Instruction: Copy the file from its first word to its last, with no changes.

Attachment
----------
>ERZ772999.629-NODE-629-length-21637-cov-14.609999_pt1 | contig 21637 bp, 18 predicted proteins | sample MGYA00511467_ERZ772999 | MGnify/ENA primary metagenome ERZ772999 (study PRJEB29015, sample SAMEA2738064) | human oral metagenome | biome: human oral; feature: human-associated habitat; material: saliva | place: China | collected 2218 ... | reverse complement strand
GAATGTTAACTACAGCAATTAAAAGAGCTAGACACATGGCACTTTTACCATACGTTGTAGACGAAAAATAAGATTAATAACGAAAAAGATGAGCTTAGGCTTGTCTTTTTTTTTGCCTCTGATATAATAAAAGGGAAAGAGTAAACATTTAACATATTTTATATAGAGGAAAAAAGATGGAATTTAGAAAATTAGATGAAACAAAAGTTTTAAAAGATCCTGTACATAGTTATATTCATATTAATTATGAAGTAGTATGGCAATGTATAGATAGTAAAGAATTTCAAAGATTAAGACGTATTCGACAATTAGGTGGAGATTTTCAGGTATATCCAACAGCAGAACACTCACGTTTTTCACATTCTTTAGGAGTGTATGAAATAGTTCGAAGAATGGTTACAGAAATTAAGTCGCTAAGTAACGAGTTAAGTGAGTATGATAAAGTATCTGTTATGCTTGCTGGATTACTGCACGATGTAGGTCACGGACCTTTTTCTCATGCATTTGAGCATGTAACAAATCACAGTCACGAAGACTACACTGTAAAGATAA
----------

>ERZ772999.629-NODE-629-length-21637-cov-14.609999_pt1 | contig 21637 bp, 18 predicted proteins | sample MGYA00511467_ERZ772999 | MGnify/ENA primary metagenome ERZ772999 (study PRJEB29015, sample SAMEA2738064) | human oral metagenome | biome: human oral; feature: human-associated habitat; material: saliva | place: China | collected 2218 ... | reverse complement strand
GAATGTTAACTACAGCAATTAAAAGAGCTAGACACATGGCACTTTTACCATACGTTGTAGACGAAAAATAAGATTAATAACGAAAAAGATGAGCTTAGGCTTGTCTTTTTTTTTGCCTCTGATATAATAAAAGGGAAAGAGTAAACATTTAACATATTTTATATAGAGGAAAAAAGATGGAATTTAGAAAATTAGATGAAACAAAAGTTTTAAAAGATCCTGTACATAGTTATATTCATATTAATTATGAAGTAGTATGGCAATGTATAGATAGTAAAGAATTTCAAAGATTAAGACGTATTCGACAATTAGGTGGAGATTTTCAGGTATATCCAACAGCAGAACACTCACGTTTTTCACATTCTTTAGGAGTGTATGAAATAGTTCGAAGAATGGTTACAGAAATTAAGTCGCTAAGTAACGAGTTAAGTGAGTATGATAAAGTATCTGTTATGCTTGCTGGATTACTGCACGATGTAGGTCACGGACCTTTTTCTCATGCATTTGAGCATGTAACAAATCACAGTCACGAAGACTACACTGTAAAGATAA